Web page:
Tosafos discusses why Birchas HaTorah can work once in the morning and one is not required to make the bracha again for the duration of the day. Tosafos makes this point by contrasting Birchas HaTorah to Leishev BaSuccah which is required every time one returns to eat in the succah. Tosafos explains that eating in the succah has set times therefore the bracha that is being made only goes on the specific meal and whatever sitting in the succah follows it. However, by Torah there is a mitzvah to learn constantly - והגית בו יומם ולילה, therefore even if one has breaks throughout the course of the day, they would not be required to say birchas hatorah when they return to their learning. The point that Tosafos is trying to make is more clearly brought out by Rabbeinu Yona. Rabbeinu Yona suggests that there should be a distinction between different types of people. Those who learn regularly throughout the day would only need to make birchas hatorah once since their intent when making the bracha goes on the entire day since they will spend the majority of it learning. However, those who aren't spending most of their day learning is only making a bracha on what he is about to learn, therefore when the opportunity arises that he is unexpectedly able to learn, he should need to make a new birchas hatorah. To that Rabbeinu Yona responds that the minhag is that even those who fall in the second category do not make a new birchas hatorah. The rationale is:
דכיון דמצות הקריאה כל היום היא, אותה הברכה שבבקר פוטרת כל מה שיקרא ביום
Rabbeinu Yona (citing the R"I) originally thought that the birchas hatorah is dependent on whether a person is actually spending his day learning and only one who does, would be able to make the bracha only on the morning. However, he justifies the minhag based on the fact that the obligation to learn all day applies to everyone. In short, the reason we don't consider the time one is not learning to be a hefsek is because the obligation is to learn even during those times. This is the intent of Tosafos as well to differentiate between birchas hatorah and the bracha on succah. It isn't dependent on what one does, rather on the inherent obligation.
The Tzlach writes what even he considers to be a tremendous chiddush and wonders why this isn't pointed out by rishonim and other acharonim. Although we hold that woman are entitled to make birchas hatorah as the shulchan aruch paskens in the last si'if of 47, the rationale of Tosafos that we don't regard the break time to be a hefsek because they are obligated to learn even during those times, doesn't apply to women. Women are not obligated at all to learn. Therefore, if a woman makes birchas hatorah in the morning and then returns to learn later in the evening, she would need to make a new birchas hatorah.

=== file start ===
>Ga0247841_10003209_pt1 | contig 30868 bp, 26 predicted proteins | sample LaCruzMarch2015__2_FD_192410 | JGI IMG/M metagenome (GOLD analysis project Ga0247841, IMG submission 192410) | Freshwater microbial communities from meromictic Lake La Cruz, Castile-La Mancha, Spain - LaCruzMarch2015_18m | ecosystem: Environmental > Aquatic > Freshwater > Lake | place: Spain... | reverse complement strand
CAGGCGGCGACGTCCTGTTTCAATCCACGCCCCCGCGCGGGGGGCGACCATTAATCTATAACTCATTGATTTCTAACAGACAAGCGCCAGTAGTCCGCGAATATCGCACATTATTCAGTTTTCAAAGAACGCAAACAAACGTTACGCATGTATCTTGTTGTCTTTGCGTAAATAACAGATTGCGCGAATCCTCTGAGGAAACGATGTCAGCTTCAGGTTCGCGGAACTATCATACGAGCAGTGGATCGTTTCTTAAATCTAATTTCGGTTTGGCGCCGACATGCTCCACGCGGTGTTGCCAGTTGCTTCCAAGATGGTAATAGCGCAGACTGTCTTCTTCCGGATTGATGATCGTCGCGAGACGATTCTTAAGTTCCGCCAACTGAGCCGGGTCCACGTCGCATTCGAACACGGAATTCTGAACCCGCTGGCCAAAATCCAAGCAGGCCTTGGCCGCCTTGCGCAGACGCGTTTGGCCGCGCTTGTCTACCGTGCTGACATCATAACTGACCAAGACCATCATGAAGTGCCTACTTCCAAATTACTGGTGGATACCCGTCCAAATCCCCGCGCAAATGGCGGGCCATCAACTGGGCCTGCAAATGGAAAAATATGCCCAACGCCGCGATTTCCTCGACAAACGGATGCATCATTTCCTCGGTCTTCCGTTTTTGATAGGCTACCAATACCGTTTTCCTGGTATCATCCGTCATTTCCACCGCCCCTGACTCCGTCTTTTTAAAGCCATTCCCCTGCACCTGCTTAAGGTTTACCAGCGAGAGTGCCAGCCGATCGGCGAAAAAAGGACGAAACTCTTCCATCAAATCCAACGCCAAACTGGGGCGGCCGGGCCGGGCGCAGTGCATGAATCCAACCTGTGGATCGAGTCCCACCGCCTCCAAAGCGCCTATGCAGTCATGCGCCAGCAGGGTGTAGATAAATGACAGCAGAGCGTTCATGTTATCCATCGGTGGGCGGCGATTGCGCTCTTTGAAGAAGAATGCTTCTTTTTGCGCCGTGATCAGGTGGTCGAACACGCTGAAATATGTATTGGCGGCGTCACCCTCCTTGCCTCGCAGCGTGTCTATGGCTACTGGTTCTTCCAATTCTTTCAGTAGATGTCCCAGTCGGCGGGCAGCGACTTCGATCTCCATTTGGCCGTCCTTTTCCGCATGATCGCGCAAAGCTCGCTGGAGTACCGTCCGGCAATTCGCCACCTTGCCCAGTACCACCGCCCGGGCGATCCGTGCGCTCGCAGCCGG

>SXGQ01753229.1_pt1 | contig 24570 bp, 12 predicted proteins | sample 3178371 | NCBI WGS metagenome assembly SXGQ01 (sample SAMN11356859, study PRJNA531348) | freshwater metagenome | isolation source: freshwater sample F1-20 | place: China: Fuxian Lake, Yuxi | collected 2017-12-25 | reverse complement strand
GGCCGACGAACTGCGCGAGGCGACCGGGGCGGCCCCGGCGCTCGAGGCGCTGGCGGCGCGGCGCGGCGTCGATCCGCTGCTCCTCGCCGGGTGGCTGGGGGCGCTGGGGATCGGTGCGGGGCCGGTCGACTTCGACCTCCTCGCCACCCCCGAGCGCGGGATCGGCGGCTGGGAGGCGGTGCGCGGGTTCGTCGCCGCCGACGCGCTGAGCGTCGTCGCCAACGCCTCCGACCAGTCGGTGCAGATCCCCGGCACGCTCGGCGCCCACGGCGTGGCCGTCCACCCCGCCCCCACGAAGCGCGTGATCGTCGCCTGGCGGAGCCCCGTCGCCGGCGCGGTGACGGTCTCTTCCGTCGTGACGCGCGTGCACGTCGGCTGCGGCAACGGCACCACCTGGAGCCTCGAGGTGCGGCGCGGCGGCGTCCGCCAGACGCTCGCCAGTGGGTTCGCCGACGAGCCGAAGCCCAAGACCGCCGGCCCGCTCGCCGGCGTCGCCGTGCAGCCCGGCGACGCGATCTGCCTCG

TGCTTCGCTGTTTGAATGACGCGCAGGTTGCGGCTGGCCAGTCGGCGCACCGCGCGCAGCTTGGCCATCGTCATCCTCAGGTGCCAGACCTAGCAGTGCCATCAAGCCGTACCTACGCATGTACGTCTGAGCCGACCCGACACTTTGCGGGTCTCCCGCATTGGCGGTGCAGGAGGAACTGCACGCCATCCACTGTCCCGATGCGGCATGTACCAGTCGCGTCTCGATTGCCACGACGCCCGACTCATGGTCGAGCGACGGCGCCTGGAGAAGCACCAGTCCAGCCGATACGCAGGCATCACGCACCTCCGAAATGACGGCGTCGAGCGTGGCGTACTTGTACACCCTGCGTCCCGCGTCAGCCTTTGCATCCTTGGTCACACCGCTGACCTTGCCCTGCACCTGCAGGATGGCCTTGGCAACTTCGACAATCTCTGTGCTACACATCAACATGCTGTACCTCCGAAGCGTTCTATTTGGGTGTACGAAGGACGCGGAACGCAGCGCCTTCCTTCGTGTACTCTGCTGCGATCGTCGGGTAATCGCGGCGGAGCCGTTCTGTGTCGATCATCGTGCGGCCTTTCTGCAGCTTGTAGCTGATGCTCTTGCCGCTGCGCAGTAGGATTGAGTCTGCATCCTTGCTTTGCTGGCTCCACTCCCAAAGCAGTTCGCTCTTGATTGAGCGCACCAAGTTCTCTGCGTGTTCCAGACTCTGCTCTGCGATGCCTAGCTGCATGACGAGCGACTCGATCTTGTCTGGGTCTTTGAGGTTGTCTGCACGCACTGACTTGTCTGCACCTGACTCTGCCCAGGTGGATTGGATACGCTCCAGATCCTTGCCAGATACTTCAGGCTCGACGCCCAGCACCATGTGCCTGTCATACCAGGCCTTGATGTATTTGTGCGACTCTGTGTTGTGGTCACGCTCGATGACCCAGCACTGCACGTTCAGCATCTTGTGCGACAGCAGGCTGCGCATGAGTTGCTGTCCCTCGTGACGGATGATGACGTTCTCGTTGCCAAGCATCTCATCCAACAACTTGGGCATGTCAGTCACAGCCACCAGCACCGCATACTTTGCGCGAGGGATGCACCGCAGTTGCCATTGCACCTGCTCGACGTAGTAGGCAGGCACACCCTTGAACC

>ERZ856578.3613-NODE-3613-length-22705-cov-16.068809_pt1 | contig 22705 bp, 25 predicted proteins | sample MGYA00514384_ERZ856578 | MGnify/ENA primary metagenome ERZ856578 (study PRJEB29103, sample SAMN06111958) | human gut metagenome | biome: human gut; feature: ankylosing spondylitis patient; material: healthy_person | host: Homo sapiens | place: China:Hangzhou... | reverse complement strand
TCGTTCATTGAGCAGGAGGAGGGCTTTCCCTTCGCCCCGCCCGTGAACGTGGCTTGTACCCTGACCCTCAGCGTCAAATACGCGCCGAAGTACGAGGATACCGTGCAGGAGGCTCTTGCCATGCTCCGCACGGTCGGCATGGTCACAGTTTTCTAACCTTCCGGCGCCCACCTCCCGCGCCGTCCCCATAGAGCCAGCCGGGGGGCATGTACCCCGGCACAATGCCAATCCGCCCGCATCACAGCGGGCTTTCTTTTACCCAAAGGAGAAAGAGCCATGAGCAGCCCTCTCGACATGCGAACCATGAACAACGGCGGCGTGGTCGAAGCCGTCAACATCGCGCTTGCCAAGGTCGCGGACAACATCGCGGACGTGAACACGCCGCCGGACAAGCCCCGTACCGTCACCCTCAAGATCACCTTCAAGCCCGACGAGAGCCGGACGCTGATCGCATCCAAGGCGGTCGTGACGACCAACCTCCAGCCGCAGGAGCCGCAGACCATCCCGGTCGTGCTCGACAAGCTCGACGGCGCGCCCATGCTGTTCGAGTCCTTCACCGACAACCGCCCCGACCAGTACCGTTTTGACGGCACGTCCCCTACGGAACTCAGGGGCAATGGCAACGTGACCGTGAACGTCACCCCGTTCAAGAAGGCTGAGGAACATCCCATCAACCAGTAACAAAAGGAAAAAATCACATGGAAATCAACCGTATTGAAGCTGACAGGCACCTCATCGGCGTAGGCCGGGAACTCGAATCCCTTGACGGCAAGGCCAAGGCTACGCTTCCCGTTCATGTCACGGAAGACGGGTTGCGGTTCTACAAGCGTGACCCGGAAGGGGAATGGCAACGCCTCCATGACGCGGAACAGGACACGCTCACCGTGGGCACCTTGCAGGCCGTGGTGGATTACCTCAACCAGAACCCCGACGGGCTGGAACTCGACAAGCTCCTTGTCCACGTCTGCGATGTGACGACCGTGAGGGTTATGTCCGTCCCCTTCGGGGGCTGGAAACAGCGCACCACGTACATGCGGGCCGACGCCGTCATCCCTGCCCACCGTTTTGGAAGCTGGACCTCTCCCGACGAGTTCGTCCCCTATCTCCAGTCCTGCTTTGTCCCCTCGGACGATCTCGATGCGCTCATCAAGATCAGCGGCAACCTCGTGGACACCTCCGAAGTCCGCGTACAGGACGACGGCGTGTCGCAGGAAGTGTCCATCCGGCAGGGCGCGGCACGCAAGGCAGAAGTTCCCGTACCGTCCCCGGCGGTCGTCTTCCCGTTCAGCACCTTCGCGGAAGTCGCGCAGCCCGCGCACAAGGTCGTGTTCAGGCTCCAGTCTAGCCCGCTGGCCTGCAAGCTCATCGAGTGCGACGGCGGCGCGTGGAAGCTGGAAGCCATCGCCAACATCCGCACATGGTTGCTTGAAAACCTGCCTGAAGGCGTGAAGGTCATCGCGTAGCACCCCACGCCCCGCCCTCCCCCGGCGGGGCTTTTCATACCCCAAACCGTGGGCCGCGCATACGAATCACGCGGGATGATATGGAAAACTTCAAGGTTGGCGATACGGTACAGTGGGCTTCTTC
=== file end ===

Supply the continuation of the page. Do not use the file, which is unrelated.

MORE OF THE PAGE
It seems to me that this chiddush may be dependent on how exactly we justify a woman's right to make birchas hatorah. The Biur Halacha quotes two approaches. The Beis Yosef and Magen Avrohom write that a woman can make birchas hatorah since they are required to learn laws that are pertinent to them and also obligated to say the parshiyos of korbanos. This is what the birchas hatorah goes on. The Gr"a disagrees and says that it is like every time bound positive mitzvah that they have a right to make a bracha on. The Biur Halacha suggests that according to the first approach, they can technically be motzi a man in birchas hatorah, whereas according to the approach of the Gr"a, they cannot. Perhaps another distinction is that although the rishonim discuss whether one needs to learn immediately after making birchas hatorah (even the yerushalmi may only require this by ahava rabba), our custom is to say pesukim and a mishna right after birchas hatorah. It would seem logical that one would need to learn something that they are obligated to learn, so that the birchas hatorah can go on that learning. Based on the approach of the gr"a women can learn anything after birchas hatorah, including the saying of the pesukim and mishna that we say. But according to the first approach, they would need to learn halachos that apply to them.
Perhaps another distinction between these two approaches is the suggestion of the tzlach. Do we consider the time in between the learning to constitute a hefsek. If they are making birchas hatorah due to their requirement to learn halachos that are pertinent, just as we don't consider the time in between a hefsek for men, we shouldnt consider it a hefsek for women either. But if they are only able to make a birchas hatorah as they make a bracha on every time bound mitzvah, the time in between the learning should be a hefsek for them and require them to make a new birchas hatorah when they come back to learn, as the tzlach suggests.